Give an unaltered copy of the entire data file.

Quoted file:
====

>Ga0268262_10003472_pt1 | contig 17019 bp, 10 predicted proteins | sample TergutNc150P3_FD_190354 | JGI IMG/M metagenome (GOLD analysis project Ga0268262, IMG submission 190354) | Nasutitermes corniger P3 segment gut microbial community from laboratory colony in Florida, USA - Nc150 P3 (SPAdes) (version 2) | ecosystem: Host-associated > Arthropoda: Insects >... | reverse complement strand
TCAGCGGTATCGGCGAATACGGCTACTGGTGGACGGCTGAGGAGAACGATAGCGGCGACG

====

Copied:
>Ga0268262_10003472_pt1 | contig 17019 bp, 10 predicted proteins | sample TergutNc150P3_FD_190354 | JGI IMG/M metagenome (GOLD analysis project Ga0268262, IMG submission 190354) | Nasutitermes corniger P3 segment gut microbial community from laboratory colony in Florida, USA - Nc150 P3 (SPAdes) (version 2) | ecosystem: Host-associated > Arthropoda: Insects >... | reverse complement strand
TCAGCGGTATCGGCGAATACGGCTACTGGTGGACGGCTGAGGAGAACGATAGCGGCGACG